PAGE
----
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Can Huntsman (NYSE:HUN) Turn Things Around?

Simply Wall St
·3 min read

Ignoring the stock price of a company, what are the underlying trends that tell us a business is past the growth phase? A business that's potentially in decline often shows two trends, a return on capital employed (ROCE) that's declining, and a base of capital employed that's also declining. This combination can tell you that not only is the company investing less, it's earning less on what it does invest. In light of that, from a first glance at Huntsman (NYSE:HUN), we've spotted some signs that it could be struggling, so let's investigate.

What is Return On Capital Employed (ROCE)?

If you haven't worked with ROCE before, it measures the 'return' (pre-tax profit) a company generates from capital employed in its business. To calculate this metric for Huntsman, this is the formula:

Return on Capital Employed = Earnings Before Interest and Tax (EBIT) ÷ (Total Assets - Current Liabilities)

0.028 = US$171m ÷ (US$8.1b - US$1.9b) (Based on the trailing twelve months to September 2020).

So, Huntsman has an ROCE of 2.8%. Ultimately, that's a low return and it under-performs the Chemicals industry average of 8.1%.

Check out our latest analysis for Huntsman


In the above chart we have measured Huntsman's prior ROCE against its prior performance, but the future is arguably more important. If you're interested, you can view the analysts predictions in our free report on analyst forecasts for the company.

So How Is Huntsman's ROCE Trending?

In terms of Huntsman's historical ROCE trend, it isn't fantastic. Unfortunately, returns have declined substantially over the last five years to the 2.8% we see today. On top of that, the business is utilizing 24% less capital within its operations. The fact that both are shrinking is an indication that the business is going through some tough times. If these underlying trends continue, we wouldn't be too optimistic going forward.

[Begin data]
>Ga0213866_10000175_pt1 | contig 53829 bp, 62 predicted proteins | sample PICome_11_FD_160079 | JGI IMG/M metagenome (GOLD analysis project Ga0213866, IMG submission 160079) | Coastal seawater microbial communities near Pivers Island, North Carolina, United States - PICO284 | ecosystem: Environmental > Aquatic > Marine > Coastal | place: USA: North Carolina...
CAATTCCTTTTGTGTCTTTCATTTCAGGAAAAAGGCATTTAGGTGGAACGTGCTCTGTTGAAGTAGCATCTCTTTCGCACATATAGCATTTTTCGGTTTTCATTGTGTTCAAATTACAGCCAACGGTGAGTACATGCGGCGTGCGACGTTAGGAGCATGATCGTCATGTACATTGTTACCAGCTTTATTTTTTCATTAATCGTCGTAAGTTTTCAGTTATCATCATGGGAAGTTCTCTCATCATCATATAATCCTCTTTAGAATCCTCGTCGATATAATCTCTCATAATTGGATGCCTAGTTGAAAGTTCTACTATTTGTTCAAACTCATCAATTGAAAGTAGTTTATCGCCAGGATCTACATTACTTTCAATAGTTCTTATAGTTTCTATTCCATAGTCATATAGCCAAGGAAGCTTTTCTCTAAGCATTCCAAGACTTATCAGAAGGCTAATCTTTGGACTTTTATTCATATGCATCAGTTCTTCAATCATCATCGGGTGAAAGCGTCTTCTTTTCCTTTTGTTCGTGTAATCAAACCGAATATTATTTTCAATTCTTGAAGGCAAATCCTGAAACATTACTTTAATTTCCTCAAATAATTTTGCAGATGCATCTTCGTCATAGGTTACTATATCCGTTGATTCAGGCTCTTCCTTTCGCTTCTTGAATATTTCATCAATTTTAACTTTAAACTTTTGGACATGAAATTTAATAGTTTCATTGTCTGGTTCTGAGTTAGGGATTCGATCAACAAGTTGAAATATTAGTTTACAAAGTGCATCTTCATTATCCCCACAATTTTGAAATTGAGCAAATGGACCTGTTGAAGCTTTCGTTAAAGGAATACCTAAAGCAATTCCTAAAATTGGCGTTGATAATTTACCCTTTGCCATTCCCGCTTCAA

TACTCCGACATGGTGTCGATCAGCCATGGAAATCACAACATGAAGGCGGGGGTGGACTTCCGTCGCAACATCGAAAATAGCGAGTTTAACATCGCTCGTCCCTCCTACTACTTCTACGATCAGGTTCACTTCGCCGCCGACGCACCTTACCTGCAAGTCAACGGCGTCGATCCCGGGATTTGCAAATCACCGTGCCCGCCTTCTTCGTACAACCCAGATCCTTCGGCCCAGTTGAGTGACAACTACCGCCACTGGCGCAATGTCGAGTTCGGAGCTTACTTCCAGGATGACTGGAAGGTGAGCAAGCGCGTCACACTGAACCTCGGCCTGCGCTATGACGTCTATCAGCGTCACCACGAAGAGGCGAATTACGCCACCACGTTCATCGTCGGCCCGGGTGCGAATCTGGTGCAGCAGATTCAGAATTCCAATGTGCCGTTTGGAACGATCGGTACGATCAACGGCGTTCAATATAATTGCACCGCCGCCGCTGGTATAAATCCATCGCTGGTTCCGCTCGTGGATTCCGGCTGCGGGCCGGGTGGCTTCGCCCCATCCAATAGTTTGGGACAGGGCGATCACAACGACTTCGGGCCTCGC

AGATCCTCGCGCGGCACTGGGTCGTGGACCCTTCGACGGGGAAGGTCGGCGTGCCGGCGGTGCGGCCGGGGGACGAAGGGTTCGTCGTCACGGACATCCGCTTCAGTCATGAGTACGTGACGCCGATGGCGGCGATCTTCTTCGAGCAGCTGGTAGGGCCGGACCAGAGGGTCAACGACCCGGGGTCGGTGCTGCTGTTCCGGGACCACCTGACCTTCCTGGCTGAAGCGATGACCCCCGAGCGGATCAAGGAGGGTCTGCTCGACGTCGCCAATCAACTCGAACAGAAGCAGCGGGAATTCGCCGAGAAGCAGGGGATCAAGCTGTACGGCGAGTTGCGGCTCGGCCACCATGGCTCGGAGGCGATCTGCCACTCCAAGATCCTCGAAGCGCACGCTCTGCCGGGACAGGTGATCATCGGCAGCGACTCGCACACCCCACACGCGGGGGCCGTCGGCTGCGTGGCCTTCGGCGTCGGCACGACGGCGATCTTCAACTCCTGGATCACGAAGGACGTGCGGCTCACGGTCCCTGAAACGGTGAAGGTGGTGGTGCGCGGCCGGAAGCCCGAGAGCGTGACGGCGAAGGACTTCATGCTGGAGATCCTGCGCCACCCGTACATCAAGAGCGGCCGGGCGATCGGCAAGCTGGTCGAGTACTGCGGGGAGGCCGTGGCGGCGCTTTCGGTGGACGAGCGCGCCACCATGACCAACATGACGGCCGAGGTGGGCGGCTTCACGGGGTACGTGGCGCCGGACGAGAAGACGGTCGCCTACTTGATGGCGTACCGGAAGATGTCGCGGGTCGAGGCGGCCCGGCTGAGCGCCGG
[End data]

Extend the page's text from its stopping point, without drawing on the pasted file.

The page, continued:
The Bottom Line

In short, lower returns and decreasing amounts capital employed in the business doesn't fill us with confidence. Yet despite these poor fundamentals, the stock has gained a huge 209% over the last five years, so investors appear very optimistic. Regardless, we don't feel too comfortable with the fundamentals so we'd be steering clear of this stock for now.

Huntsman does have some risks, we noticed 4 warning signs (and 2 which make us uncomfortable) we think you should know about.

For those who like to invest in solid companies, check out this free list of companies with solid balance sheets and high returns on equity.

This article by Simply Wall St is general in nature. It does not constitute a recommendation to buy or sell any stock, and does not take account of your objectives, or your financial situation. We aim to bring you long-term focused analysis driven by fundamental data. Note that our analysis may not factor in the latest price-sensitive company announcements or qualitative material. Simply Wall St has no position in any stocks mentioned.

Have feedback on this article? Concerned about the content? Get in touch with us directly. Alternatively, email editorial-team (at) simplywallst.com.